The purpose of this study was to explore the effects of different vegetation restoration types on soil hydrology characteristics in the Karst Plateau Gorge and to clarify the soil moisture (θ) use characteristics. A barrel experiment was conducted to monitor θ and the water potential (
) of three vegetation types (Zanthoxylum bungeanum
(ZB), Zea mays L
. (ZM), and Sophora tonkinensis
(ST), Abandoned land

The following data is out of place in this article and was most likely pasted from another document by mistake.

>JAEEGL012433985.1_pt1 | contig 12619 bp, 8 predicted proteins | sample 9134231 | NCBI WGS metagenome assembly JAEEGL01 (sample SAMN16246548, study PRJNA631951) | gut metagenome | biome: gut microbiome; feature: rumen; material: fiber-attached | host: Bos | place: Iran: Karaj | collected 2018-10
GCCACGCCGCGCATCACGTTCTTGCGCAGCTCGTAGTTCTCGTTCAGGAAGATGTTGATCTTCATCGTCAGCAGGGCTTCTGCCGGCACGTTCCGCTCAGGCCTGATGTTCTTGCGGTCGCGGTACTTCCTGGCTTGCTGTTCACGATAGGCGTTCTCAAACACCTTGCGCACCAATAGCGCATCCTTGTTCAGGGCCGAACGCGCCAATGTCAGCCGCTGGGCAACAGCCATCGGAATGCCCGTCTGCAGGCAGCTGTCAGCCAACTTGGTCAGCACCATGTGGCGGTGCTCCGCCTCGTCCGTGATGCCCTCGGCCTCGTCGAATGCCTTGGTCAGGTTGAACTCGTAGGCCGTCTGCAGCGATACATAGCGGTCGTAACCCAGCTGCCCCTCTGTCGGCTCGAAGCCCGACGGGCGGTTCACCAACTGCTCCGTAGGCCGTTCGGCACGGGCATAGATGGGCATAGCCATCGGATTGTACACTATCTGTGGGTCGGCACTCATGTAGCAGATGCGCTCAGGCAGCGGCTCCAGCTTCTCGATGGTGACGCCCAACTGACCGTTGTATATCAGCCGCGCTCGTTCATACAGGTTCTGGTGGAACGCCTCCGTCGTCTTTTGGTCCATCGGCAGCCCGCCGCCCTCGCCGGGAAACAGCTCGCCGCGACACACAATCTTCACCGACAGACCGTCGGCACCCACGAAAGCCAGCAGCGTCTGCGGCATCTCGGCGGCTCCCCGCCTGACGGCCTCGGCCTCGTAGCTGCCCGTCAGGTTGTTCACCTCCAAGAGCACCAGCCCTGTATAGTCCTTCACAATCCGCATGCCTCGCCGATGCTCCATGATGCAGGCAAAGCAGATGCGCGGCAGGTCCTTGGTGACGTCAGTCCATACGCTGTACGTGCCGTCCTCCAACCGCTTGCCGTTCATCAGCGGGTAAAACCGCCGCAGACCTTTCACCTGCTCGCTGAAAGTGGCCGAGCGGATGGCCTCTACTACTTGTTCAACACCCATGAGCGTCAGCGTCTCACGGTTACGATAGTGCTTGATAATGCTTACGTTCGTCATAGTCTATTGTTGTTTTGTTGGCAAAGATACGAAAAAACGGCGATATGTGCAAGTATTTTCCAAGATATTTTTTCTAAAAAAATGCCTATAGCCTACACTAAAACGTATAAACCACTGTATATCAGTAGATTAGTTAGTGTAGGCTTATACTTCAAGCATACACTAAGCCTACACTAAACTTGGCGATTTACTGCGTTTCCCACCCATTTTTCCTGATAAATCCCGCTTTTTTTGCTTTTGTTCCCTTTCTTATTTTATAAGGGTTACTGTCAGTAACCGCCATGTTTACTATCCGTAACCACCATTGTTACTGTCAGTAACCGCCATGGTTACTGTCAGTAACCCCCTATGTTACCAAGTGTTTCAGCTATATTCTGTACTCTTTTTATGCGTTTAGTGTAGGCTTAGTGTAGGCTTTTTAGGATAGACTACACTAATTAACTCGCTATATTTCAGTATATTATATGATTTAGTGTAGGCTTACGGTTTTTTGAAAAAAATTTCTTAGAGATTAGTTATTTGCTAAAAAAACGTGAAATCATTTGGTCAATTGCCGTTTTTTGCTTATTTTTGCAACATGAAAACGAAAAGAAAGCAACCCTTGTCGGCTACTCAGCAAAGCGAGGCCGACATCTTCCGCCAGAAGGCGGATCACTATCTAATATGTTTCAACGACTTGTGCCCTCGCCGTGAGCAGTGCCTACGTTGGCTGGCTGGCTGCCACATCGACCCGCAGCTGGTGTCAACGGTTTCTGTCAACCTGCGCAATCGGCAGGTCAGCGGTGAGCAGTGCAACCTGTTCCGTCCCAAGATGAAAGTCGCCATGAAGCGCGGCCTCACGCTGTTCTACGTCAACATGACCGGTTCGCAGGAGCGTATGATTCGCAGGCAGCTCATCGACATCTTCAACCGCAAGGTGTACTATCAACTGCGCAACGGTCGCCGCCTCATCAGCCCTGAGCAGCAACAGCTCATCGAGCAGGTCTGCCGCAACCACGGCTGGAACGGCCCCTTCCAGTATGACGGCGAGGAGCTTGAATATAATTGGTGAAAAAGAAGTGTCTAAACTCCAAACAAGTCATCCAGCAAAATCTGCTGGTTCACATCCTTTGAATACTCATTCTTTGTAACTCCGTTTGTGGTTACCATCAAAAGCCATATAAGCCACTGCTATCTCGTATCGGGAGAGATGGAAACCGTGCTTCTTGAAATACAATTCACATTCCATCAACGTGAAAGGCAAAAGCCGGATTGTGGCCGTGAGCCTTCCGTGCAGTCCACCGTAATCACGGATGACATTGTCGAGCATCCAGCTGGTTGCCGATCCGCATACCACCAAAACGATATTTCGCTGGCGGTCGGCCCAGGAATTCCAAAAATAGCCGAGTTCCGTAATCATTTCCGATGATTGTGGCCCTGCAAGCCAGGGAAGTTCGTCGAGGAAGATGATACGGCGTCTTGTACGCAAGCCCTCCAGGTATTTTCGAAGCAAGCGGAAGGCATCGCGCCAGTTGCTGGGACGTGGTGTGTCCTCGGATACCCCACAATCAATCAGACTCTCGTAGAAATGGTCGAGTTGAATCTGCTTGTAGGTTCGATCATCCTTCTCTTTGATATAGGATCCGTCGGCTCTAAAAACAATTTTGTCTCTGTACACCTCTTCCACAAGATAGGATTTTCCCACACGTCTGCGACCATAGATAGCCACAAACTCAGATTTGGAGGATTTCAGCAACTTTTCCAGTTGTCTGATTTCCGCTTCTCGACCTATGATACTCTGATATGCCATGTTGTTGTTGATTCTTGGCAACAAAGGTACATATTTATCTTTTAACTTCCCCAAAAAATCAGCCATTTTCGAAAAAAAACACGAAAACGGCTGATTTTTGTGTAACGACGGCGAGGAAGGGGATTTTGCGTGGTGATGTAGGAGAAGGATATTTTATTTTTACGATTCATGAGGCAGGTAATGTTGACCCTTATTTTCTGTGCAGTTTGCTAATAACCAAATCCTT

(AL)) was used as a control to explore θ use conditions of each vegetation type. A larger surface permeability led to lower moisture storage. The soil moisture storage showed the law of ZM > ST > AL > ZB. The soil moisture storage also had obvious characteristics in dry-wet seasons. As a typical drought-tolerant crop, ZB responded more obviously to rainfall and had the highest effective replenishment amount and efficiency. Two processes were clearly involved in decreasing soil moisture, which could be divided into three stages of changes: a consumption period (CP), a moisture supplying period (SP), and a relatively stable period (RSP). CP occurred primarily in November to April, when θ was prone to water stress and required proper artificial replenishment. SP was characterized by limited rainfall replenishment in January and May, which significantly increased θ. During the rainy season, corresponding with RSP, θ fluctuated within a relatively stable range. At the end of the CP, the water shortage was more severe. In actual agricultural production, attention should be given to reasonable artificial recharge. This research aims to provide a theoretical basis for karst θ management.
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